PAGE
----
April 16th, 2014
04:45 PM ET
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(Travel + Leisure) Dim sum calls for dumplings, and about 55,000 are sold annually at State Bird Provisions in San Francisco. But not classics like shrimp-filled har gow. Chefs Stuart Brioza and Nicole Krasinski prefer their dumplings with guinea hen. “Dim sum service offers a slew of freedoms with our cooking,” explains Brioza, whose menu includes steak tartare in lettuce cups.

The pleasure of a dim sum meal also comes from the showmanship and ordering experience. At Seattle’s New Hong Kong, for example, carts glide past diners and attendants raise the lids off steamer baskets, bellowing out what’s inside, whether sticky rice wrapped in lotus leaves or garlicky spareribs. It’s all washed down with generous cups of fragrant tea.

Read on for more of America’s best dim sum destinations, and share your favorites in the comments below.
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Filed under: 100 Places to Eat • Asian • Chinese • Restaurants • Travel


April 7th, 2014
07:00 AM ET
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(Travel + Leisure) Robert Flicker recently experienced a conversion—of the tortilla-wrapped variety. “I’d been a believer that a truly great taco must be served in a dive and consist of chicken, beef, or pork,” says the Nevada communications executive.

But the taco appetizer at Mandalay Bay’s Fleur—with tuna tartare, ponzu, serrano peppers, and an avocado cream—changed his mind. “It elevated the taco,” he praises, “into the realm of fine-dining legitimacy.”

For comfort-foodies who embrace the nuances of grass-fed burgers and artisan donuts, the taco is finding a new picante status. Even high-end gourmands are on board: chef René Redzepi of Copenhagen’s award-laden Noma recently tweeted his enthusiasm for the distinctly non-high-end, Queens-based Tacos Morelos.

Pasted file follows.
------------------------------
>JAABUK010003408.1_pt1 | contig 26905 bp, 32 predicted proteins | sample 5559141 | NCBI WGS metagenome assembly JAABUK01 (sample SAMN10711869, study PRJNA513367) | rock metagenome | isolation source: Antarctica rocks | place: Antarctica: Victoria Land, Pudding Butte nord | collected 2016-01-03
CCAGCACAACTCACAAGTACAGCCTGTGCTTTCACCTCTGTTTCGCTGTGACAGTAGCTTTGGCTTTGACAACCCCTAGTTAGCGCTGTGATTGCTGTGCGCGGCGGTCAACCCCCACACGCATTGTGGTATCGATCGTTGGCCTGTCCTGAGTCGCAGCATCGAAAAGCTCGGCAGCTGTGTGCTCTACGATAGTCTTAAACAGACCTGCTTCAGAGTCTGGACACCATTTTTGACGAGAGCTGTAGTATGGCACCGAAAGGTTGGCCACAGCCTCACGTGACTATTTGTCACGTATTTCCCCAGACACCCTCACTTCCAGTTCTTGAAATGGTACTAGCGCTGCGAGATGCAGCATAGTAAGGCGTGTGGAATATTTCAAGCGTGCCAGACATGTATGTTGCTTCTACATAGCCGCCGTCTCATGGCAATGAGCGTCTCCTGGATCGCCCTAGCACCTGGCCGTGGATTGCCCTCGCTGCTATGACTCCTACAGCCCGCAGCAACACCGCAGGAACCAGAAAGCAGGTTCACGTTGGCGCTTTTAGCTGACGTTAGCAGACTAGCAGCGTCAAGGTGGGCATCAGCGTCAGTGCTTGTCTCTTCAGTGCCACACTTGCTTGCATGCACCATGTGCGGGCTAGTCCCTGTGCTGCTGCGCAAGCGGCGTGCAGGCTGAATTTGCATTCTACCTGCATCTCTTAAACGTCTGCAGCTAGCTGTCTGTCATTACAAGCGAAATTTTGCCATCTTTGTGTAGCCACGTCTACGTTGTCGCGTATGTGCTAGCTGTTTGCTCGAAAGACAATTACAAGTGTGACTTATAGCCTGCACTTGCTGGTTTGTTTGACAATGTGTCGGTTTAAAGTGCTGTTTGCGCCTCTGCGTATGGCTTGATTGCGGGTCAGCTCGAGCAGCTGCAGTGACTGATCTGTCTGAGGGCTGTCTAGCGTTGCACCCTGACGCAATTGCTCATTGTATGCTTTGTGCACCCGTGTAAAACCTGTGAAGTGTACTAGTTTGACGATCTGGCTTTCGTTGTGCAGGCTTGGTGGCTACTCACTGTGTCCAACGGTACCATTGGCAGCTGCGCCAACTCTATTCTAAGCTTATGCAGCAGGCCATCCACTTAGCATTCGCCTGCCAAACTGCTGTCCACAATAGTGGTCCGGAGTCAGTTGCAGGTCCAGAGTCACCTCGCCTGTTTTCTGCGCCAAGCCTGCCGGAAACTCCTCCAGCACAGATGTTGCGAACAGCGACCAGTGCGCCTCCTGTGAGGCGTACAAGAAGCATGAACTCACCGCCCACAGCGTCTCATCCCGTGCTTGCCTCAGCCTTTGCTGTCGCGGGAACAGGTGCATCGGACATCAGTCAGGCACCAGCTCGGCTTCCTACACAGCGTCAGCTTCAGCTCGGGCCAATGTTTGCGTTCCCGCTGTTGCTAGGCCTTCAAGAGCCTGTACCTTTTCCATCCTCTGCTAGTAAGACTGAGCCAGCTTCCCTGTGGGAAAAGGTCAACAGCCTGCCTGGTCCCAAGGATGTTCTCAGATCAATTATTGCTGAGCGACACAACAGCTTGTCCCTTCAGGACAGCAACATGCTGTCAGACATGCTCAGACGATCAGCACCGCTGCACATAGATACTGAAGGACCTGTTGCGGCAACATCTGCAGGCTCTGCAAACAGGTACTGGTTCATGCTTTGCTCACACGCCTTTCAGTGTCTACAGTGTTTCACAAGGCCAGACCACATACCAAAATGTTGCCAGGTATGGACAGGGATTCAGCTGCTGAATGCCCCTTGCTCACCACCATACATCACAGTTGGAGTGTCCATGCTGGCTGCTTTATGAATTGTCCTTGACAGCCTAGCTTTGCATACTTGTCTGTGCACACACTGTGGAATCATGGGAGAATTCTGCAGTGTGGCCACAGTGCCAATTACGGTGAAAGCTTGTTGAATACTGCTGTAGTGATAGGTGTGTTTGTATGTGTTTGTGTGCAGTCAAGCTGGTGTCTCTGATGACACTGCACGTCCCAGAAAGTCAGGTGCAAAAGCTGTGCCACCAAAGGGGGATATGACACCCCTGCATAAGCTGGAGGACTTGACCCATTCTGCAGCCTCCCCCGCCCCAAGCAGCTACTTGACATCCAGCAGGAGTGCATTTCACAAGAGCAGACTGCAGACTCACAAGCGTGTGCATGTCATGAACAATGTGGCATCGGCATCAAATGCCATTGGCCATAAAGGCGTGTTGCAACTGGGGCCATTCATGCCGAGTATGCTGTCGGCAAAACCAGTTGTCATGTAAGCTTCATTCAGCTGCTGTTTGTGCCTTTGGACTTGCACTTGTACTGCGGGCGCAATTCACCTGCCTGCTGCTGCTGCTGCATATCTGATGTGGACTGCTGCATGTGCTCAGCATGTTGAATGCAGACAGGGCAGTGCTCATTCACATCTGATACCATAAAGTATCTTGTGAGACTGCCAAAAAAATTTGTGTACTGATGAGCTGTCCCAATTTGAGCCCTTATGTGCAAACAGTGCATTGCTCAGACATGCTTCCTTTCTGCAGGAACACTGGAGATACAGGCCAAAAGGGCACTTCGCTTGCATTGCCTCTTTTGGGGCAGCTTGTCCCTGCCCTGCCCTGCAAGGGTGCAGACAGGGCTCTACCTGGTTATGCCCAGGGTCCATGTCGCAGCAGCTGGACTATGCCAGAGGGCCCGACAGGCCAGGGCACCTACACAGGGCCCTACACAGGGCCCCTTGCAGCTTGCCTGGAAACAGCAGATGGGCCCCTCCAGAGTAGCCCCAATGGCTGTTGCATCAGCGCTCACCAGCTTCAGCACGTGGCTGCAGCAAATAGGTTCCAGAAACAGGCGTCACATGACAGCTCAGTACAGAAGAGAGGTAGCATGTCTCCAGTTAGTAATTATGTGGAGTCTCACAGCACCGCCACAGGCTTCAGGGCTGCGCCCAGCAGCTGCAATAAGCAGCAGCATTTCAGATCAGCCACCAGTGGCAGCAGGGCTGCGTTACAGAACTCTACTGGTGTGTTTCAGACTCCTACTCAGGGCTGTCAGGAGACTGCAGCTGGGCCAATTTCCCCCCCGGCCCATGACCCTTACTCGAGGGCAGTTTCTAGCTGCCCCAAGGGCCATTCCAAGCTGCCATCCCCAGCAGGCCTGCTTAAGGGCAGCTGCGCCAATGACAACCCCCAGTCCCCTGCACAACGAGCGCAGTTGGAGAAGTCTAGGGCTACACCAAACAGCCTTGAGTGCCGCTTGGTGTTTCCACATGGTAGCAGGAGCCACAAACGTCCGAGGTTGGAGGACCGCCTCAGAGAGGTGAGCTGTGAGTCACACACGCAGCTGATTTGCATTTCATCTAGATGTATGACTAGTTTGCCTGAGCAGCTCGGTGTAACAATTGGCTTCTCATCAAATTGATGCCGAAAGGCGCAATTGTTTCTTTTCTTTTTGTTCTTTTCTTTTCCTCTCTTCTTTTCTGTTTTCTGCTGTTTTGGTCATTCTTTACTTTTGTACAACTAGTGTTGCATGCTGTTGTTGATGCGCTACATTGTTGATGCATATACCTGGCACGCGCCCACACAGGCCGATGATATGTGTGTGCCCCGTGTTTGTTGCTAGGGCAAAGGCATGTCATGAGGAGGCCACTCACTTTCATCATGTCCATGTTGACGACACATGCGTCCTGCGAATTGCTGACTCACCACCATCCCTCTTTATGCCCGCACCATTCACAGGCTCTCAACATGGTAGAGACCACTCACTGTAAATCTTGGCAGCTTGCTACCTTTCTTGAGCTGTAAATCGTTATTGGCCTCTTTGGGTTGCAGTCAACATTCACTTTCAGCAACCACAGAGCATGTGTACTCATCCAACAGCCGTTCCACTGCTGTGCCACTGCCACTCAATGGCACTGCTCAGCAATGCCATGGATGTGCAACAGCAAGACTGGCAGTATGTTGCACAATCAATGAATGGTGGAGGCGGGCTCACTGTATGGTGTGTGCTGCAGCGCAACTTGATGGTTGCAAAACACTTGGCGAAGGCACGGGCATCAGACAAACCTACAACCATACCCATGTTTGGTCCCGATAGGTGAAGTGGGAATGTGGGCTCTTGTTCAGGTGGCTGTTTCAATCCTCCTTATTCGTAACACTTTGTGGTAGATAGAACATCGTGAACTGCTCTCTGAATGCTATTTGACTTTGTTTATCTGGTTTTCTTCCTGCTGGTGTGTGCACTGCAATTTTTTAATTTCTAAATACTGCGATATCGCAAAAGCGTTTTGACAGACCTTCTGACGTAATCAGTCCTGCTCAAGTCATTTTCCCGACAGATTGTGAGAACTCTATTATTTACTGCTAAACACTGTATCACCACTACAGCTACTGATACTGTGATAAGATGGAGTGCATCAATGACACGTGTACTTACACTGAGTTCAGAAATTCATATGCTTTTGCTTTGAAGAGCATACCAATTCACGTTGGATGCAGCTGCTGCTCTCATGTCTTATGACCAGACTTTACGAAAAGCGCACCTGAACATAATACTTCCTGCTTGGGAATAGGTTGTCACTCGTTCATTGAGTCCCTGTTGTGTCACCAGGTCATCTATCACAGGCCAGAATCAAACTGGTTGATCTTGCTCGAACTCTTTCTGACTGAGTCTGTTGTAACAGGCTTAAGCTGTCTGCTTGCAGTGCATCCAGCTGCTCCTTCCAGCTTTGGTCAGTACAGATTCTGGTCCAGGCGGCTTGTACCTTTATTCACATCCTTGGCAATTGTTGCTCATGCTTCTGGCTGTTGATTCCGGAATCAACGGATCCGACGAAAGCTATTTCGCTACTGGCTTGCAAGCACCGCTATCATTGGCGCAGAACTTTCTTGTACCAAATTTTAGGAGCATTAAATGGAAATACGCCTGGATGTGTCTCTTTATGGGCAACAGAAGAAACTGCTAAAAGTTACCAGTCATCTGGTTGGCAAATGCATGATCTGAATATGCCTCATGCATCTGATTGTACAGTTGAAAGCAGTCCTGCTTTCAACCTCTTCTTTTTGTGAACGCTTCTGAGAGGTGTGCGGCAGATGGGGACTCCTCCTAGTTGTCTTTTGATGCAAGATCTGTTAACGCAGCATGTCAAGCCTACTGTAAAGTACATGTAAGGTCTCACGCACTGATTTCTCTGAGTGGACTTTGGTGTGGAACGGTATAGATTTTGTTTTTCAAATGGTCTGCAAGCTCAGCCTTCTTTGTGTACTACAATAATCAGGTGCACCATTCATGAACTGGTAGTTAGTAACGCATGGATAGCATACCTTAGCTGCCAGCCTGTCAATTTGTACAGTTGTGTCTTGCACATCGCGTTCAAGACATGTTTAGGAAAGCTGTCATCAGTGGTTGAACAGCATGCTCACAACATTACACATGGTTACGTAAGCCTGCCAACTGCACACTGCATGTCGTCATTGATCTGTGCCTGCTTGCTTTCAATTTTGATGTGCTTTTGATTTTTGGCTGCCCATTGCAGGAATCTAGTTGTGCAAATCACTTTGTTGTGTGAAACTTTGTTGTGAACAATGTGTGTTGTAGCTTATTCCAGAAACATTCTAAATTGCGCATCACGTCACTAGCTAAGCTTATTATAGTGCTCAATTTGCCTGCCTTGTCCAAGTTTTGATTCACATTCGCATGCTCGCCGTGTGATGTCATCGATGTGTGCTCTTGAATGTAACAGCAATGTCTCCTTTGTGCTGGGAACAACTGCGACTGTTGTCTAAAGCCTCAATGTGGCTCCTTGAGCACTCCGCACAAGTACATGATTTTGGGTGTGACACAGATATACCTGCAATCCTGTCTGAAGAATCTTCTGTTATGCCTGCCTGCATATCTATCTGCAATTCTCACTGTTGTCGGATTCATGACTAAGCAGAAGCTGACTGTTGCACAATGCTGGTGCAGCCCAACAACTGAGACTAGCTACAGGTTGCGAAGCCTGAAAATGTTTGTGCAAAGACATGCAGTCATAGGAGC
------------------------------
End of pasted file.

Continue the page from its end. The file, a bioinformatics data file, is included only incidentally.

When we looked around the nation for the best tacos, we focused primarily on taquerias where the hand-held delicacy gets top billing—and we still found more style and variety than could fit in any one Tuesday.
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August 26th, 2013
01:00 PM ET
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This is the fourteenth installment of "Eat This List" - a semi-regularly recurring list of things chefs, farmers, writers and other food experts think you ought to know about.

I go to Las Vegas for the food and booze. Yes, I live in New York, one of the greatest dining and drinking cities on the planet, but there's something about the unapologetic bombast of Sin City that just stirs my soul.

I've been to Vegas an awful lot over the past 15 years, and I don't gamble with my dining dollars. Neither should you. Here are seven sure bets I've made time and time again, and I hope they'll pay off for you, too.

1. The Peppermill
Since 1972, tourists and locals alike have sought refuge in the plush, rope-lit banquettes of this campy, comfy North Strip coffee shop and cocktail lounge. At any time of day or night, patrons can gobble down comically heaping platters of 10-egg omelettes and hash browns, towering club sandwiches and fishbowl-sized sundaes, but the real action is in the back at the Fireside Lounge.
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June 13th, 2013
05:15 PM ET
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Alex Atala is a punk rock fan with tattoos decorating both arms, and he runs his kitchen like a monastery.

“You won’t hear shouting. People are very concentrated,” he said as he welcomed us into his Sao Paulo restaurant D.O.M.

Atala has built D.O.M into Latin America’s top restaurant by featuring native ingredients in meticulously created dishes that even include insects. Recently, it was ranked sixth in the world on the 2013 World’s 50 Best Restaurants list.
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5@5 - How to bring home a taste of your travels
May 7th, 2013
05:00 PM ET
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5@5 is a food-related list from chefs, writers, political pundits, musicians, actors, and all manner of opinionated people from around the globe.

Editor's Note: Matt Gross is the author of the new memoir "The Turk Who Loved Apples." Follow him on Twitter @worldmattworld.

For most of the past decade, I was on the road. I was a travel writer, working primarily for the New York Times (where I was the Frugal Traveler), and also for several other publications, including Saveur and Afar magazines. As I ranged from Buenos Aires to Gdansk to Chongqing, I was so hungry for the experience of new, great food that I quickly realized I couldn't just return to my nominal home in Brooklyn, without bringing back a taste of my adventures.

Flouting U.S. Customs regulations (or, really, just not bothering to find out what they might be) I sought out these five essential ingredients that travel well, last long and offer up pungent memories of far-flung lands.

Five Essential Foods to "Smuggle" Home: Matt Gross
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Filed under: 100 Places to Eat • 5@5 • Think • Travel


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